Astor Piazzolla (1921 - 1992) was an Argentine tango composer, bandoneon player and arranger. His oeuvre revolutionised the traditional tango into a new style termed 'nuevo tango', incorporating elements from jazz and classical music. He is best known for his 'Libertango' and 'Adiós Nonino'.
In 1968 Piazzolla composed the 'operita', (little opera) 'María de Buenos Aires' in which he combines classical contrapuntal techniques learned from Nadia Boulanger with the vertically harmonic 'milongas' and mid-century jazz. The music draws on the ‘nuevo tango’ idiom for which Piazzolla is famous.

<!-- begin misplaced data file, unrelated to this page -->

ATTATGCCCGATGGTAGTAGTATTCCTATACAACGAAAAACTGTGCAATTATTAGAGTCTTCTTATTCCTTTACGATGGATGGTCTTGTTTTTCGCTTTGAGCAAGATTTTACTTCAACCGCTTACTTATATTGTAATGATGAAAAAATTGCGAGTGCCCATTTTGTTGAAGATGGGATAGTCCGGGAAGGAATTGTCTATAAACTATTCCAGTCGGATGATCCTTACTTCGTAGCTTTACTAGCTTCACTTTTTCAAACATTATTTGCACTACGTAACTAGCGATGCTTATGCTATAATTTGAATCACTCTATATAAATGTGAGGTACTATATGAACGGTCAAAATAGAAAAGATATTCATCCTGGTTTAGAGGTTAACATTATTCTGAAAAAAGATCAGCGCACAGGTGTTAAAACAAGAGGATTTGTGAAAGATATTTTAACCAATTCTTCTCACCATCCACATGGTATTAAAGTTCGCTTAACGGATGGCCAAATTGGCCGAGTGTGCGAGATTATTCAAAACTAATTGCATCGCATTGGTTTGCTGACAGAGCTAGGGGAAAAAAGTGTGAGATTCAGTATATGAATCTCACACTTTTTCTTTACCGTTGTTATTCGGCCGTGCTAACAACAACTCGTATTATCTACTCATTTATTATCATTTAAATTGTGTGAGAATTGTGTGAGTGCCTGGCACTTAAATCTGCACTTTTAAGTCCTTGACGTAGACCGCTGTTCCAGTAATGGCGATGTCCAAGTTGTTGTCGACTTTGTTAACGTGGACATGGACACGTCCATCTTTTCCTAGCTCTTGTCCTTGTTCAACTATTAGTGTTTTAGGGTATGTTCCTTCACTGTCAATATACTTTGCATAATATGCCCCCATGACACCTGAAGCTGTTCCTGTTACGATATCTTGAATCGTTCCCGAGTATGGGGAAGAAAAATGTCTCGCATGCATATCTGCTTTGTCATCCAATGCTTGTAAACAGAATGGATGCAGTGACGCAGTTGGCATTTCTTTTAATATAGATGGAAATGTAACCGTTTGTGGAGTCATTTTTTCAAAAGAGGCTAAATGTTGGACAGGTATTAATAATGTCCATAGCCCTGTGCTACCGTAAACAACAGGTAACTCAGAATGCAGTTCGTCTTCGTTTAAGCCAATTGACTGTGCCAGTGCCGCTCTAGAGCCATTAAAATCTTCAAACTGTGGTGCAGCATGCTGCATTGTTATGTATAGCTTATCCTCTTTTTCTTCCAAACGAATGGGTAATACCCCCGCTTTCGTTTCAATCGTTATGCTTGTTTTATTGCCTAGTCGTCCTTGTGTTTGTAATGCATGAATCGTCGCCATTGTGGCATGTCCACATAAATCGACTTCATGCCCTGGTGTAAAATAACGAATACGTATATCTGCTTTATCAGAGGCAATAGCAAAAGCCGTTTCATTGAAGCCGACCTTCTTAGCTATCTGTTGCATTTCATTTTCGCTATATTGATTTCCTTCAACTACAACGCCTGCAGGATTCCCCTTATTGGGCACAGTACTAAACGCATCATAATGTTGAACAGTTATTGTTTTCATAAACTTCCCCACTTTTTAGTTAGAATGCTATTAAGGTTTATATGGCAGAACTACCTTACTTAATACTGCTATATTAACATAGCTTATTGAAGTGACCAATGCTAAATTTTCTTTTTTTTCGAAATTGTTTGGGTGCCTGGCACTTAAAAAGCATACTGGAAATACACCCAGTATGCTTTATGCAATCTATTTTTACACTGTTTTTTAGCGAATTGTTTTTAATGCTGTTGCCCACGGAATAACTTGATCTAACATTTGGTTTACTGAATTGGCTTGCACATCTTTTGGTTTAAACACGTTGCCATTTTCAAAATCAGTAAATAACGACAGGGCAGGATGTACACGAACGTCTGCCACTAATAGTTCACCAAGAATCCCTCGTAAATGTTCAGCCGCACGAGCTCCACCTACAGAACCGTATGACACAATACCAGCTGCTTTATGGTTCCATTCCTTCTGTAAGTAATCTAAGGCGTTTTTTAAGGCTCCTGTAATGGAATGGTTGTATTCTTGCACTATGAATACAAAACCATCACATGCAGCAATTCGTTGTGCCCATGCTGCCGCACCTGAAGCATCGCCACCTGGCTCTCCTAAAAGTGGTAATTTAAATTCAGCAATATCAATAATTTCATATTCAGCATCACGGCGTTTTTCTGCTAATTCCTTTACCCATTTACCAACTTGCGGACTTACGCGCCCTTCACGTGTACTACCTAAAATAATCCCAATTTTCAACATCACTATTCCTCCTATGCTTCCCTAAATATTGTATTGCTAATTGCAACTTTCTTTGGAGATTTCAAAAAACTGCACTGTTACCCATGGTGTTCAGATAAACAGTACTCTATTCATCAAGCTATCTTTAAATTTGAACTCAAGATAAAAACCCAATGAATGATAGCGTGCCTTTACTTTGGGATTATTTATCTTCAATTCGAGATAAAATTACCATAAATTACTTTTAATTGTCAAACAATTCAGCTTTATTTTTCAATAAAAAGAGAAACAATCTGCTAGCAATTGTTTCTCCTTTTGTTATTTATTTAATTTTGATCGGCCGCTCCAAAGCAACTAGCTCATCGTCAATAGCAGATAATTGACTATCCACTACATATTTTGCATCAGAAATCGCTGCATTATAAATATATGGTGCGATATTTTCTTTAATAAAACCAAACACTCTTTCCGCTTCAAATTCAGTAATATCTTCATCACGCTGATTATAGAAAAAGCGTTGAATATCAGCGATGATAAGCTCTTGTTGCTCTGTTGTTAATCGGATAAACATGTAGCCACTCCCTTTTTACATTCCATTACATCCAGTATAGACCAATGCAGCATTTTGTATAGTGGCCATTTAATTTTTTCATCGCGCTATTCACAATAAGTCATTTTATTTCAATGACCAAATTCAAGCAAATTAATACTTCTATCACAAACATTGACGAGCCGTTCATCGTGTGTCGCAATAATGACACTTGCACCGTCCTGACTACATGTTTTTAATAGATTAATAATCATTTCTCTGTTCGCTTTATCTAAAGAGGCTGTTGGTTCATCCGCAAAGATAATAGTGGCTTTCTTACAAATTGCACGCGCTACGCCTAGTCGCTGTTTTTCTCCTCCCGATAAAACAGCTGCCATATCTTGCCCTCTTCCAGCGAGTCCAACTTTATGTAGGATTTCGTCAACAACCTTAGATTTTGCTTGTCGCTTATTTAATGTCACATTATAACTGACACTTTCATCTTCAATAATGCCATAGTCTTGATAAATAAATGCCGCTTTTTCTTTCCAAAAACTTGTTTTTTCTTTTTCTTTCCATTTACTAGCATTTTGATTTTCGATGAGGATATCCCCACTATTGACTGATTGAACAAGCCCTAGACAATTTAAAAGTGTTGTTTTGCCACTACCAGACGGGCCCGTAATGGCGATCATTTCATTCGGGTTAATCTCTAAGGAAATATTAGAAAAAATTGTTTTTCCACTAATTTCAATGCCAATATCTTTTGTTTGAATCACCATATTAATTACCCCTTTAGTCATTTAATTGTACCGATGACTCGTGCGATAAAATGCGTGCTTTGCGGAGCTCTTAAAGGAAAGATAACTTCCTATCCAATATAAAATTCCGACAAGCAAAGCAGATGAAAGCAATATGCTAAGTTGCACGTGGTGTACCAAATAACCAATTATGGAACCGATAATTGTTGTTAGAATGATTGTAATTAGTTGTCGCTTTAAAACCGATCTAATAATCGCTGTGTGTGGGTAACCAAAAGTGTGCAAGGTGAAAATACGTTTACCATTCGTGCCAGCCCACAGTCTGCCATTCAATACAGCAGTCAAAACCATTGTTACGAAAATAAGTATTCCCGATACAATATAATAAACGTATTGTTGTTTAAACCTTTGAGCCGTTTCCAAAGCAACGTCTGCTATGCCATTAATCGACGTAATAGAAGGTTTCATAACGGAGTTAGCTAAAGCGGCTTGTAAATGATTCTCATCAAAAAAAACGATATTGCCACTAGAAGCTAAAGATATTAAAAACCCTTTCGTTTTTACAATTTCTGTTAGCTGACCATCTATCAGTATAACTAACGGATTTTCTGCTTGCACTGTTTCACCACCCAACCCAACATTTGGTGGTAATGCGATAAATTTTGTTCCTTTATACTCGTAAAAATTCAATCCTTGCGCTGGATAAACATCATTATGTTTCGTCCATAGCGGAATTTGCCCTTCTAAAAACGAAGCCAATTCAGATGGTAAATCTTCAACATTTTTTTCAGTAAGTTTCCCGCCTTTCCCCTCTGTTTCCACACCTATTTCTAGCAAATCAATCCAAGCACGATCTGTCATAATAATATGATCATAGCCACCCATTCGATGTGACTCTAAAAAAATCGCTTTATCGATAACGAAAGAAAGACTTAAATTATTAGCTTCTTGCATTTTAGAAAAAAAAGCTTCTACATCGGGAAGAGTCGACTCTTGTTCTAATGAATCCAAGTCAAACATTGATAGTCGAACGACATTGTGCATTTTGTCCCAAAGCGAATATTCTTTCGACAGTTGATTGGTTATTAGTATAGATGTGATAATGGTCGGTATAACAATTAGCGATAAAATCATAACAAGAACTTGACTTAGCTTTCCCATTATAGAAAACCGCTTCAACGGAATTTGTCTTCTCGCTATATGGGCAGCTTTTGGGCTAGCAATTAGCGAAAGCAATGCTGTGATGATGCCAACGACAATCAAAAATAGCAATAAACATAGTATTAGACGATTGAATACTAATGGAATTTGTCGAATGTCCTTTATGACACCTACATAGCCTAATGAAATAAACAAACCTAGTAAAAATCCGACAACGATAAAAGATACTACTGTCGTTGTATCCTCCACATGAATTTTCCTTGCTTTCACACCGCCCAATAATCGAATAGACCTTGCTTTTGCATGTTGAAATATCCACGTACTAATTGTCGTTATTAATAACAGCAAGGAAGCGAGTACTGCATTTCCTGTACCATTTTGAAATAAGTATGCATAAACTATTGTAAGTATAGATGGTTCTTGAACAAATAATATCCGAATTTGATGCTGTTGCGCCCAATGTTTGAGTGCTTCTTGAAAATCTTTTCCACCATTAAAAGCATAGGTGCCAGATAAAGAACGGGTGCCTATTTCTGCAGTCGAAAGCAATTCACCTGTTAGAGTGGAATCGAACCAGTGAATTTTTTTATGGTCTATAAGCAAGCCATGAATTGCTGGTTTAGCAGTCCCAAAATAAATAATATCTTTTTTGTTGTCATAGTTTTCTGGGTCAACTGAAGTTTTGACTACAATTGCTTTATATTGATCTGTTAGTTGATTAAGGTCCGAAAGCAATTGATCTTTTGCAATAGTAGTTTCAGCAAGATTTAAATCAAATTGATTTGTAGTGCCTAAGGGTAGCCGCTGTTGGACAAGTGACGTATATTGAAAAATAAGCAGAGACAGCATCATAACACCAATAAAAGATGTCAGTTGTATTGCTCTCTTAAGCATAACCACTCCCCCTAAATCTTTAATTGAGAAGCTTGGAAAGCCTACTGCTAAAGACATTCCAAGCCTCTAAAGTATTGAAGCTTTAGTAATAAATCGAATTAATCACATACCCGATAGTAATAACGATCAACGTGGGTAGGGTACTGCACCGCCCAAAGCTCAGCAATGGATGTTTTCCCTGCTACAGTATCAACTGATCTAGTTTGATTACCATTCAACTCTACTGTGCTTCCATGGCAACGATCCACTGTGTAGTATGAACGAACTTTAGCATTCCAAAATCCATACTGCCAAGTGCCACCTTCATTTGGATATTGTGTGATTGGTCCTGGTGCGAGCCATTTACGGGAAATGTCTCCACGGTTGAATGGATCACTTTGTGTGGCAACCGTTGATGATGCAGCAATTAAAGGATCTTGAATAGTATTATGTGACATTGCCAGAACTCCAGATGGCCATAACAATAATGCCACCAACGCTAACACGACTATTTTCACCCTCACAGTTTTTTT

The ill-omened María, born ‘one day when God was drunk’ in a poor suburb of Buenos Aires, heads to the centre of Buenos Aires, where she is seduced by the music of the tango and becomes a streetwalker. Thieves and brothel keepers, gathered at a black mass resolve her death. After her death, she is condemned to a hell which is the city itself: her Shadow, now walks the city. She has returned to virginity, is impregnated by the word of the goblin poet, and gives birth to a Child María, who may be herself.
Slovenian arranger Gregor Kovacic arranged a ‘Tango Suite’ from ‘María de Buenos Aires’ for Voice, Accordion and Symphonic Band. Optional, the accordion part can also be played by the orchestra.